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Consultants were quick to offer advice on R/3 installations, but they rapidly became synonymous with broken deadlines and escalating costs. "In the mid to late 1980s, consultancies hired you if you could spell SAP," said Gary Morris, principal consultant at outsourcing firm Morgan Chambers.
Even those who could spell SAP had a sharp learning curve. "I am good at computer languages and new packages, but all the databases in the R/3 system were in German and that had me stumped," one consultant admitted.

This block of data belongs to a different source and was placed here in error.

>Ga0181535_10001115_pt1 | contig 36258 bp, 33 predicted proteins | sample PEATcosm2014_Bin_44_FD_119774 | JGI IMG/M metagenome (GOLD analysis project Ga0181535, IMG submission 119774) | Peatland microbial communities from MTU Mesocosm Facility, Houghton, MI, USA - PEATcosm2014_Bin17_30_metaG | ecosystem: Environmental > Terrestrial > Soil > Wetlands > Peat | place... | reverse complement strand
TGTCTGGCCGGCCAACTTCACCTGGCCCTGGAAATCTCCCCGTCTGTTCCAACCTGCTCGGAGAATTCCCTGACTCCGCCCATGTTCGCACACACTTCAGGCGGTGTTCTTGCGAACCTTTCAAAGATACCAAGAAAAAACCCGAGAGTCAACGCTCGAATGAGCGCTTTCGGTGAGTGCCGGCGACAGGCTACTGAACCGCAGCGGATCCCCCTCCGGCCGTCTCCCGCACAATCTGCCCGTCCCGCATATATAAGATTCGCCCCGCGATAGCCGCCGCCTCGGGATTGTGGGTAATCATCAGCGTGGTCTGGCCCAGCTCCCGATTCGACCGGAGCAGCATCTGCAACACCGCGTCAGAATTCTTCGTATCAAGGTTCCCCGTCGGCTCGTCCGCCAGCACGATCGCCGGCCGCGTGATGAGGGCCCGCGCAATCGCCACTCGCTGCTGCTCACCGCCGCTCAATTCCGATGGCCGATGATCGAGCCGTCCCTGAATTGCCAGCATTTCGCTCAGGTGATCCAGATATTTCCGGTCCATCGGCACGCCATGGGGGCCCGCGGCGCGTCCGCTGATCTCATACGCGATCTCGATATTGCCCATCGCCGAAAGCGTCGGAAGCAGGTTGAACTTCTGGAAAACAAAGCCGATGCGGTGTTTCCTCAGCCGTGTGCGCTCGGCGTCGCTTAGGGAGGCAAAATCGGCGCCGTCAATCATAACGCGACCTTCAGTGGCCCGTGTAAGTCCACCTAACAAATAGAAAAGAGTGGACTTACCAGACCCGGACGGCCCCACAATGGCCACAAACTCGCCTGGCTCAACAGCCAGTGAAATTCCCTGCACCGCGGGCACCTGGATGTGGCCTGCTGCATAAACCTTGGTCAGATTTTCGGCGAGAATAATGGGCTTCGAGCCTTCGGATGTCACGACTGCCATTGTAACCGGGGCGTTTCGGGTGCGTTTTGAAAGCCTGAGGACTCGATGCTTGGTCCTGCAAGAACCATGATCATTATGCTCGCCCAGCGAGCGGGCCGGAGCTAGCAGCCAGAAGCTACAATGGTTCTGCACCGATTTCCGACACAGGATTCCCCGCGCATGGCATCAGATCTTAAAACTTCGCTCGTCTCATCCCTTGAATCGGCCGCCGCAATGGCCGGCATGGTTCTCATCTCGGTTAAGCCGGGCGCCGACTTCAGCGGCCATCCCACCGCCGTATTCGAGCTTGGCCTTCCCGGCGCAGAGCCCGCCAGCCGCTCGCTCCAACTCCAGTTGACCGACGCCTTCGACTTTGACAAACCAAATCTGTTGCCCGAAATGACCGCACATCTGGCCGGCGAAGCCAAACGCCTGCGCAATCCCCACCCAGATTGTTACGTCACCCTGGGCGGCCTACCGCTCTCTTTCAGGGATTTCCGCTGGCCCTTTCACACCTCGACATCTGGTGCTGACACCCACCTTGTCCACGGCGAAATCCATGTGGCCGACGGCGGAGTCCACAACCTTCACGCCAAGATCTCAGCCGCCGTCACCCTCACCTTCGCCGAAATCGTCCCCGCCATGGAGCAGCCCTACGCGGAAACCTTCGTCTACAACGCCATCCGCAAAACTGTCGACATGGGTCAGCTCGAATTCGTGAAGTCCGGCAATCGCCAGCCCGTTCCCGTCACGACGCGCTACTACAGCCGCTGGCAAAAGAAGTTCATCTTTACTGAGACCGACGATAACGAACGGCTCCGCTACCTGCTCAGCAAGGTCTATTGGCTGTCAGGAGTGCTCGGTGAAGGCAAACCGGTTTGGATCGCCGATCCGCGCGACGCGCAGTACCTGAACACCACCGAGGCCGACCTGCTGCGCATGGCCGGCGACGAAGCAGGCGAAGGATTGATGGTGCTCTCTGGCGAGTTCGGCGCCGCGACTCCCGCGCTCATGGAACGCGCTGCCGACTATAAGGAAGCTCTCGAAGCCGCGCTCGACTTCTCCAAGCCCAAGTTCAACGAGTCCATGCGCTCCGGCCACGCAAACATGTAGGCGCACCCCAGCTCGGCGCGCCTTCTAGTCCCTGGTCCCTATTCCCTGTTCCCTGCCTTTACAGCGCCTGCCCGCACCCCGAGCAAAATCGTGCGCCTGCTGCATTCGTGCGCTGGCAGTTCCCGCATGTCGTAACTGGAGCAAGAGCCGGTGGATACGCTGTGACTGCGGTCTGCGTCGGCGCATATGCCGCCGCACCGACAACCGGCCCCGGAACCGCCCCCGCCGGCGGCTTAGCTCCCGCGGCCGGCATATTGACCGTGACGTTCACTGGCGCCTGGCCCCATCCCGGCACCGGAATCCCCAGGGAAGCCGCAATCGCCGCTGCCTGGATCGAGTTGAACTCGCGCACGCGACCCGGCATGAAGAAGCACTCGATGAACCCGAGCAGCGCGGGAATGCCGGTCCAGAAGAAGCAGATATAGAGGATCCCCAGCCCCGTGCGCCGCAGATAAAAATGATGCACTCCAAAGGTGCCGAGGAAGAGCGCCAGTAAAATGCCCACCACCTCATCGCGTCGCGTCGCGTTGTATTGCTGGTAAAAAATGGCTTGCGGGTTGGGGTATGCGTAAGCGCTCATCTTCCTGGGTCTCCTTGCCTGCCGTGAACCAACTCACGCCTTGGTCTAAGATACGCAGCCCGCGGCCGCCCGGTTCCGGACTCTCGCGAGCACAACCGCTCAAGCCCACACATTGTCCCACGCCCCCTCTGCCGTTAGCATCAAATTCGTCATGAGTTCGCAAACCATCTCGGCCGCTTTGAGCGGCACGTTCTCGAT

R/3 has always been an aspirational purchase, never more so than at the height of the dotcom boom. Originally designed for large enterprises, SAP has continually reshaped its products in a bid to win business from smaller organisations. The question for the sales team was, how small?
Shortly into 2000, one SAP sales team could not believe its luck when the managing director of an aspiring dotcom was convinced his five-man business would need to grow quickly and opted for a full-blown SAP R/3 system, just like that used by many of the world's multinationals. Sadly, the company never did grow beyond five employees.